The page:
Toxics Leaching from Plastic Food Packaging & What You Can Do
- July 12, 2011 |
- by Janelle Sorensen, Healthy Child
Plastic bags, plastic bottles, plastic-lined cans – it’s tough to find a food that isn’t packaged in plastic. Yet, what leaches out of the packaging and into our food is often an overlooked component of food safety.
According to Emily Barrett at Environmental Health News:
[A new] study suggests that the problems go far beyond just one culprit or one health effect. Among the many toxic chemicals that can migrate from packaging into food are the endocrine disrupting phthalates and organotins and the carcinogen benzophenone. These compounds are heavily used in food packaging and have known health effects, yet are not routinely tested or regulated in food.
Although some regulations exist to guarantee safe food packaging, the current system does not address concerns posed by endocrine disrupting chemicals. The associated health effects of exposure to hormone altering compounds are many and varied, including immune dysfunction, metabolic disorders (diabetes, thyroid) and reproductive problems.
A number of other notable regulatory flaws include not testing mixtures and a lack of understanding of different effects on different populations – from children to developing fetus to adults to the elderly.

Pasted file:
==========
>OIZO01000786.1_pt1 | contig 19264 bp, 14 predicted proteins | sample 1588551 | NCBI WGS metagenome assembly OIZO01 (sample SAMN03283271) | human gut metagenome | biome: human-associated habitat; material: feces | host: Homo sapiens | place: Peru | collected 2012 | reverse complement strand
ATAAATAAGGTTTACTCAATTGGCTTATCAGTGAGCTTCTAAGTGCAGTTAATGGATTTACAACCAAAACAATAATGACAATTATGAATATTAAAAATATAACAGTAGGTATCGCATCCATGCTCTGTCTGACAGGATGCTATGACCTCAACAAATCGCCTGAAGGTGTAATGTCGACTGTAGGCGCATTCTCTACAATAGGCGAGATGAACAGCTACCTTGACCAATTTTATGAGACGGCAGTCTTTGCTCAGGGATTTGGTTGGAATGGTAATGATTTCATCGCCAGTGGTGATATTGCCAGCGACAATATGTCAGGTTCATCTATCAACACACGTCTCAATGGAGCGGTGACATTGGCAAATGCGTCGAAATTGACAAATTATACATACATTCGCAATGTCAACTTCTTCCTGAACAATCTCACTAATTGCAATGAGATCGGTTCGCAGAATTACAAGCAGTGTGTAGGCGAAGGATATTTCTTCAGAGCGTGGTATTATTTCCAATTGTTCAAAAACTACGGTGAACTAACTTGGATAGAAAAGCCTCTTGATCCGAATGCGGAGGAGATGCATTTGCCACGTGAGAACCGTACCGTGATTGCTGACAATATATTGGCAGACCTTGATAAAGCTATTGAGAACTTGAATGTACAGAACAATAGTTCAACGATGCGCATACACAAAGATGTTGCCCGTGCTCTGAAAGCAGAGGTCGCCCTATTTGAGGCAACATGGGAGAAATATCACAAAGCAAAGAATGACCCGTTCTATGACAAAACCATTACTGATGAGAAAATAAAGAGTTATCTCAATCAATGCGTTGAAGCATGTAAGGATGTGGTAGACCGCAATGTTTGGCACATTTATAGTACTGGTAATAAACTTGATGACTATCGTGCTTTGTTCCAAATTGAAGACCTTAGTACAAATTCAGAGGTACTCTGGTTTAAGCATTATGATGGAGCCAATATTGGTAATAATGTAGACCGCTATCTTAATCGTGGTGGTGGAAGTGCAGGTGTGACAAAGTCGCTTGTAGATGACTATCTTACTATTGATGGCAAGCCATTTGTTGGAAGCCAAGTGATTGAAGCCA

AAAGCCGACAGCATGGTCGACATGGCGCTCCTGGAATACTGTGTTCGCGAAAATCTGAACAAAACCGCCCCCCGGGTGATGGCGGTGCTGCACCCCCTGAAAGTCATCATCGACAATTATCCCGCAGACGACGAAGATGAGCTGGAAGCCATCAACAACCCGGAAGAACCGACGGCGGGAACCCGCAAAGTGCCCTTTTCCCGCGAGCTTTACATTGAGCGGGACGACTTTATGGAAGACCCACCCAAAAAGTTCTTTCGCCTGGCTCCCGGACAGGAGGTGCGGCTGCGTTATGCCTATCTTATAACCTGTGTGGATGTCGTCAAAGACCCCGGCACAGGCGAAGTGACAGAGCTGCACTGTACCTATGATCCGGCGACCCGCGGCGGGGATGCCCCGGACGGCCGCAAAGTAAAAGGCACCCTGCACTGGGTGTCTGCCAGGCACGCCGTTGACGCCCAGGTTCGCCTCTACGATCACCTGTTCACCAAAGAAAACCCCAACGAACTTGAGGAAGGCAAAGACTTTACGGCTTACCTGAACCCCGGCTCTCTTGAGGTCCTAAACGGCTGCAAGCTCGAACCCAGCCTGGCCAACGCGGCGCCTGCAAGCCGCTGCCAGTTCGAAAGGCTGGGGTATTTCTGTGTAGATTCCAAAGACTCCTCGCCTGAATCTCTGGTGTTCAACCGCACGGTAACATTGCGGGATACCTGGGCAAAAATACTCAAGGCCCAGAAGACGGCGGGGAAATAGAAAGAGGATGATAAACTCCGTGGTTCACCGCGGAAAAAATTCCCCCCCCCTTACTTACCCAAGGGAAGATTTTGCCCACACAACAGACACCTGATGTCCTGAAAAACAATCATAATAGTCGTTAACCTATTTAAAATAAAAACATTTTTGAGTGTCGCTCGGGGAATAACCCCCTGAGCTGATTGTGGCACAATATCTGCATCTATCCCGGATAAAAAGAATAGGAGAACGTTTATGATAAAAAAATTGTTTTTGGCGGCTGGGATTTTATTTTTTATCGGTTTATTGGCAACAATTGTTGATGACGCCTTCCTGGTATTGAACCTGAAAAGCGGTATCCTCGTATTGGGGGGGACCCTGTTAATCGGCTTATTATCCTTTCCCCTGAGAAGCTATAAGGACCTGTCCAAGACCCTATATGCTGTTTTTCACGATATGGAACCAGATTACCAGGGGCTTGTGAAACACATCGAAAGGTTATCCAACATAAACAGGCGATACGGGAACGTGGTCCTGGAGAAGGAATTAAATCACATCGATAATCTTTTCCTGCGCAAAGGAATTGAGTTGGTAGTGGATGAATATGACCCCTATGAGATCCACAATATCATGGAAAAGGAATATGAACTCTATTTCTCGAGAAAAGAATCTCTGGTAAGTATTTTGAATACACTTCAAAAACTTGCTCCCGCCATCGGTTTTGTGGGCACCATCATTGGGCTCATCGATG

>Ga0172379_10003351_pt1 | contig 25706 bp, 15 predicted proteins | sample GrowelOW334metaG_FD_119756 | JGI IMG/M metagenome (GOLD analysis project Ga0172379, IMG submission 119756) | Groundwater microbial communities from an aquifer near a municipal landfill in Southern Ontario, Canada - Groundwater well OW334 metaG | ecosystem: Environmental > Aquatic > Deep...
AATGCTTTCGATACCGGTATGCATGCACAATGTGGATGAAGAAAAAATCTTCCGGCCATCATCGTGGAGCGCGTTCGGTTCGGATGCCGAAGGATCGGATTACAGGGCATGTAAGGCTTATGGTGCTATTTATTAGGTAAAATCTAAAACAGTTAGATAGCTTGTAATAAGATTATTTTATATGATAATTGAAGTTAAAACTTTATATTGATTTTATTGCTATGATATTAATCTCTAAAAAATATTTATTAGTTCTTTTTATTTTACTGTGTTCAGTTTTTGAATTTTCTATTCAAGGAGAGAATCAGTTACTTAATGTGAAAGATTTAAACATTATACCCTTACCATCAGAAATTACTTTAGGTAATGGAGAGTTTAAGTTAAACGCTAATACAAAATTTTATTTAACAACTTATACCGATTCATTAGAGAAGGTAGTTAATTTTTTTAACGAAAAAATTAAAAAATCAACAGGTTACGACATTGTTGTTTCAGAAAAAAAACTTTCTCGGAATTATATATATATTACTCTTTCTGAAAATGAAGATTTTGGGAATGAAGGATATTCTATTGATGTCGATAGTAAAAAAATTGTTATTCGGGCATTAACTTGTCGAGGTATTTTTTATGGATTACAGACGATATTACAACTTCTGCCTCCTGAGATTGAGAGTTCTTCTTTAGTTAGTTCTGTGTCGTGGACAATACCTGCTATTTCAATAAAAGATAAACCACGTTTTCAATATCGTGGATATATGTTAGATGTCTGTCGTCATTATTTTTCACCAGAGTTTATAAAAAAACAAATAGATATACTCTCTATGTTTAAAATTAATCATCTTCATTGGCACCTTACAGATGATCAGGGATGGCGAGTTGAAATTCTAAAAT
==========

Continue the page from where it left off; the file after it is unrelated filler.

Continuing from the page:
The guidelines, though, do not consider the collective numbers and toxicity – alone or in combination – of all of the chemicals that can leach from the packaging. In a chemical mix, individual health effects may be magnified. Printing, ink, adhesives, recycled cardboard and the plastic containers can all introduce unwanted chemicals into a single food product, creating a mix with additive or synergystic effects. What’s more, the chemicals may degrade over time or form new compounds that migrate into food. These can go entirely unmeasured since it is nearly impossible to identify and test for them all.
What can you do? Read the rest of this article at HealthyChild.org to learn how to avoid these exposures.